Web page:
Australia’s Consolidated Minerals Ltd. said on Wednesday it was on track to boost nickel output to as much as 6,400 tonnes in fiscal 2007, despite lower-than-expected first quarter production due to a mine fatality.
World nickel prices have zoomed to record highs above $32,000 a tonne this month on dwindling supplies of the metal, needed to give stainless steel its shine, forcing consumers to scour mining regions for more metal. Forecasters put annual world consumption at around 1.3 million tonnes this year.
“We are on track to produce our target of 6,000 to 6,400 tonnes of nickel for fiscal 2007,” Managing Director Rod Baxter said in a statement.
In the quarter ended Sept. 30, Consolidated said it produced 1,059 tonnes of contained nickel, up 8.5 percent on the year earlier period.
A miner was killed in an accident at the company’s Kambalda operations in far-western Australia on Sept. 22, closing the mine for four days.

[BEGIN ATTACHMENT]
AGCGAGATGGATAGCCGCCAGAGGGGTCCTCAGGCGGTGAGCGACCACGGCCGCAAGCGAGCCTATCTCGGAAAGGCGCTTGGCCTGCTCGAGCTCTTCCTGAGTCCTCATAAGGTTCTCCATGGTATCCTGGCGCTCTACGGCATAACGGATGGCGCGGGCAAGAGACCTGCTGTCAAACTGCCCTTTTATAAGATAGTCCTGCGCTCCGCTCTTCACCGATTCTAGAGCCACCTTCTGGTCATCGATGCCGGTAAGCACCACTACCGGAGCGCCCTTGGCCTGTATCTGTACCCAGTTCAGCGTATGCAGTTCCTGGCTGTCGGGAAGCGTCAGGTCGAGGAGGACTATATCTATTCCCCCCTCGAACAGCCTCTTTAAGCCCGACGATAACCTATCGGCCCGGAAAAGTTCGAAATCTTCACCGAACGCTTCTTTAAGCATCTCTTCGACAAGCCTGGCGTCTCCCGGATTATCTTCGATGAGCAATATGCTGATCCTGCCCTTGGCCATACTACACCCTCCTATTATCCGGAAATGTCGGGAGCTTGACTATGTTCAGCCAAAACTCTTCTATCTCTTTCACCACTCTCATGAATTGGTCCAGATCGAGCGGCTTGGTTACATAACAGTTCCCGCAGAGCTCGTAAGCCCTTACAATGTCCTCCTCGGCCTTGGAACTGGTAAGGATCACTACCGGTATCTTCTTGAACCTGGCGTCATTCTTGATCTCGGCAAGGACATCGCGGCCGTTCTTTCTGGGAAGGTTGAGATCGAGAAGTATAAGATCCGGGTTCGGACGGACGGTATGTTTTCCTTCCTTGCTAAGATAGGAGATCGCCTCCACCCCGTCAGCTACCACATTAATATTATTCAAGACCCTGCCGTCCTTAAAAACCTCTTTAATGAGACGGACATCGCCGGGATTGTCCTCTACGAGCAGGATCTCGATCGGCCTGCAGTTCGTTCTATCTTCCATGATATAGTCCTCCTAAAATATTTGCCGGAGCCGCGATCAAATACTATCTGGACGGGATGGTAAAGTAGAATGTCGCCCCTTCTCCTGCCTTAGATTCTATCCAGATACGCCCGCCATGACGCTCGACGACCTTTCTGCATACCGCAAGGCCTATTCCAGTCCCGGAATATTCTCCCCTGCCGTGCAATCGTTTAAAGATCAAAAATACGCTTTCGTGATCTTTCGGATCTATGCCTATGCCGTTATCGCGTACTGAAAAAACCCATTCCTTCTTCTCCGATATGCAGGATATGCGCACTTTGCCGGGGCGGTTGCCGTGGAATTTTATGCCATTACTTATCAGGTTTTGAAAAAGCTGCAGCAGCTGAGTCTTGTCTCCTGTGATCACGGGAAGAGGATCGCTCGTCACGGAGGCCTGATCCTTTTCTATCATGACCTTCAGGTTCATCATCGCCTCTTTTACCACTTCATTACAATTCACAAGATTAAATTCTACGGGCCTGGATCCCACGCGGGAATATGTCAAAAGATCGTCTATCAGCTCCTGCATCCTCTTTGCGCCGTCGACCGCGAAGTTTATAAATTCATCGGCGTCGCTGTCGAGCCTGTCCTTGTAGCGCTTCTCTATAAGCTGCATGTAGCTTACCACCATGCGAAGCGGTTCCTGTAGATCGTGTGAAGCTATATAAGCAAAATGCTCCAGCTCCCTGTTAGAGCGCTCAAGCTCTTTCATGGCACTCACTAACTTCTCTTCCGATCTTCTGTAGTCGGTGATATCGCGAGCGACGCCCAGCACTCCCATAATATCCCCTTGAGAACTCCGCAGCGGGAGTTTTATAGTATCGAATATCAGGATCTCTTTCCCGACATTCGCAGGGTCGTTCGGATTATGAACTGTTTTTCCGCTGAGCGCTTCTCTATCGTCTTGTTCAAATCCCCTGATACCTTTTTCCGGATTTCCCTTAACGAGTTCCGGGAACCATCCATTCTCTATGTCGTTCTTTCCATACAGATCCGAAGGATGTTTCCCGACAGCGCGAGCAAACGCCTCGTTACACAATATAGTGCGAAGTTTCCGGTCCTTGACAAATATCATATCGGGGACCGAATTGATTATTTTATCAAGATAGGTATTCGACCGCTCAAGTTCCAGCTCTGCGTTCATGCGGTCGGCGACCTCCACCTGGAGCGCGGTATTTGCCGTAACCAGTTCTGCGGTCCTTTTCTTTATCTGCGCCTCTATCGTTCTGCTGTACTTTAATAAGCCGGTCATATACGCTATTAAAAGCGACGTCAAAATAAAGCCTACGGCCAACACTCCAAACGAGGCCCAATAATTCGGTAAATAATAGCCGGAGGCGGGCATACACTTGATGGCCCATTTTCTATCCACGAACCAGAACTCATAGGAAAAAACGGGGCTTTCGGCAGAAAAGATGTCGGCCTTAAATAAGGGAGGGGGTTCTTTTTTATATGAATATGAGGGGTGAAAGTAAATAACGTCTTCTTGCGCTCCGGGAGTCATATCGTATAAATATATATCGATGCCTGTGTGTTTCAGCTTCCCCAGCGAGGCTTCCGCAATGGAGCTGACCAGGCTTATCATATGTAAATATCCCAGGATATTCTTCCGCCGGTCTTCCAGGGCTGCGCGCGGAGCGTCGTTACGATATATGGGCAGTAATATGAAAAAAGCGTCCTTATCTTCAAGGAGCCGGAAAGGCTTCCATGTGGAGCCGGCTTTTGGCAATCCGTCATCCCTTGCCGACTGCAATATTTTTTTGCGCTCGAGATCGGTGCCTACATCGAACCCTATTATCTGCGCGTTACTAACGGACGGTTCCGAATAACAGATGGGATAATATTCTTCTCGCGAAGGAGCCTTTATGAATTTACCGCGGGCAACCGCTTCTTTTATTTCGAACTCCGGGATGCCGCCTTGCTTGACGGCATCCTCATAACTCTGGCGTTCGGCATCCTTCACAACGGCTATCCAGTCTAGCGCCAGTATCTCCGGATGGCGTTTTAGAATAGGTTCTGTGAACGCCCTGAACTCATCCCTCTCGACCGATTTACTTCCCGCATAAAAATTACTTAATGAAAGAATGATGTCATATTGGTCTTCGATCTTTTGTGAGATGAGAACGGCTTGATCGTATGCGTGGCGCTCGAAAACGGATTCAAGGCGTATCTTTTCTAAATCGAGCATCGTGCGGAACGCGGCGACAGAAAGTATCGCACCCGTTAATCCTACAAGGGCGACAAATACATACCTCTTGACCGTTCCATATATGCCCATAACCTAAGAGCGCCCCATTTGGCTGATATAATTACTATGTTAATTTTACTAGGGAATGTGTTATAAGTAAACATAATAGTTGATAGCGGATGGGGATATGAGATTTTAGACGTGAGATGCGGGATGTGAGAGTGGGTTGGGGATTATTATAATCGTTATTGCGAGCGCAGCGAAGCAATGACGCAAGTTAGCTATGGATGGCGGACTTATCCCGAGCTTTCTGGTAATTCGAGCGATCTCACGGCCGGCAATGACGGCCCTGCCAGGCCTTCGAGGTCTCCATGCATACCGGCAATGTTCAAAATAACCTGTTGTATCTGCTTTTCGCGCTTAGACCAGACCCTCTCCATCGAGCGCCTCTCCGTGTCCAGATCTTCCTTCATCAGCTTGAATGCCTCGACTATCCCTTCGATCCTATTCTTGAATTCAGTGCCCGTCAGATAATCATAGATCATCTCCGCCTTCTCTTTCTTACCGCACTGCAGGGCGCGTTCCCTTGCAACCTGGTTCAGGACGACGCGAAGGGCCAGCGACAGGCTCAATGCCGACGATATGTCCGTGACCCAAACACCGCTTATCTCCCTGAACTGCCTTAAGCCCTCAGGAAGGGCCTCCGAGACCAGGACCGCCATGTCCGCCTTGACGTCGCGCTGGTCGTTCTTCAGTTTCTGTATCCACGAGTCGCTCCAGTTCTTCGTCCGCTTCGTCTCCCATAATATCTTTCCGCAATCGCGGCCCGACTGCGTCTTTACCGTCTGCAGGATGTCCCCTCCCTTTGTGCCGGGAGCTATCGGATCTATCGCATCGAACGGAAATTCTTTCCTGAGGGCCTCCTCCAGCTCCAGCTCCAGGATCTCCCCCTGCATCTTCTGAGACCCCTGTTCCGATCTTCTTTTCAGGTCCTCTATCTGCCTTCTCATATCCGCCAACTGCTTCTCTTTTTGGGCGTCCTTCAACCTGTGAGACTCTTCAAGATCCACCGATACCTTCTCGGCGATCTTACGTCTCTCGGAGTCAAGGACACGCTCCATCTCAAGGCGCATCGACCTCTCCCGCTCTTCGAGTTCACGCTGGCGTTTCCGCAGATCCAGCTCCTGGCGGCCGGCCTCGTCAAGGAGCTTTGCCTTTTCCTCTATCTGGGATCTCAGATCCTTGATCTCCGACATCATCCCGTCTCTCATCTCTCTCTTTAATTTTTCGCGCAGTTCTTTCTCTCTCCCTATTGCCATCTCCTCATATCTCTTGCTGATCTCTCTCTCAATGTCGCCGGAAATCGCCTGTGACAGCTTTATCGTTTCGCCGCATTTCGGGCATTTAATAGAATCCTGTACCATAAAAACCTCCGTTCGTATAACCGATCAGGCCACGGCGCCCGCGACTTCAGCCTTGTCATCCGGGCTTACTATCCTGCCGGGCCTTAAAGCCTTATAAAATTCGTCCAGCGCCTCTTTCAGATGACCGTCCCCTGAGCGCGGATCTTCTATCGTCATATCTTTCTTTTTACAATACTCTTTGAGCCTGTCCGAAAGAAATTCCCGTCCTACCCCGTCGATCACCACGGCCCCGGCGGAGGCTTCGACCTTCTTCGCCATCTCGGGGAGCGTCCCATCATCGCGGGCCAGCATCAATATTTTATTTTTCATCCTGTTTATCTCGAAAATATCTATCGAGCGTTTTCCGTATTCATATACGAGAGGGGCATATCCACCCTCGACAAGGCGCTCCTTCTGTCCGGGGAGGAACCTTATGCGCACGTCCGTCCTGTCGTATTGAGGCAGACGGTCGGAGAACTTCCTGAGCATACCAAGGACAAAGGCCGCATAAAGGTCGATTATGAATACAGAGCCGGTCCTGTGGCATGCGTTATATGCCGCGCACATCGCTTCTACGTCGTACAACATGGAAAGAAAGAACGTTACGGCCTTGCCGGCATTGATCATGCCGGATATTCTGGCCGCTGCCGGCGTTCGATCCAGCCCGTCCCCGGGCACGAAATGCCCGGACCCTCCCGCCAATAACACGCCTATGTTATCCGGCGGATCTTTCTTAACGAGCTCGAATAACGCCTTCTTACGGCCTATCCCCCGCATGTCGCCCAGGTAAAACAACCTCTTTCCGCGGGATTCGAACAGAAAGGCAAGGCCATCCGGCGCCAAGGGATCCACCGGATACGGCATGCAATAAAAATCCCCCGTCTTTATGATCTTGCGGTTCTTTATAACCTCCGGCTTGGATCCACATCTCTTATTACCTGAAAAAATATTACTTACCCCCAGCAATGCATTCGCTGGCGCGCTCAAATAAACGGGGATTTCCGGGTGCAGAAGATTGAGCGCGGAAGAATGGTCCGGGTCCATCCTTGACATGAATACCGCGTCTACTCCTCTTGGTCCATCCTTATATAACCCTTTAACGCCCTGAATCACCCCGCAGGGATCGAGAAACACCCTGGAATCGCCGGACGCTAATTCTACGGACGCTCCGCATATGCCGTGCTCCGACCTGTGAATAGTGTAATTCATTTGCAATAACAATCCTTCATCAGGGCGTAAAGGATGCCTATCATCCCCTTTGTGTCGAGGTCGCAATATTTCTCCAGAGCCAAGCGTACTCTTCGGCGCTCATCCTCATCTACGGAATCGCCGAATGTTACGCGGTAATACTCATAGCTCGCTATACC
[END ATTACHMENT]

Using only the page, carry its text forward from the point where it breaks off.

“Whilst production for the quarter was about 127 tonnes lower than we expected at this stage of the ramp-up, we are still on track to reach our annual target,” Baxter said.
Output in the last quarter was also hurt by varying grades, or richness, of mined ore, he said.
“Our objective is to increase production on last year by 40 percent, from 4,445 to 6,000-6,400 contained nickel tonnes this financial year,” Baxter said.
Manganese, which like nickel is used in steelmaking, is the biggest revenue-getter for Consolidated, which accounts for 10 percent of world supplies. However, in future, Baxter sees nickel playing a more important role.
Consolidated shares were flat at A$2.44 at 0220 GMT versus modest gains in the wider S&P/ASX200 .AXJO index. ($1=A$1.32)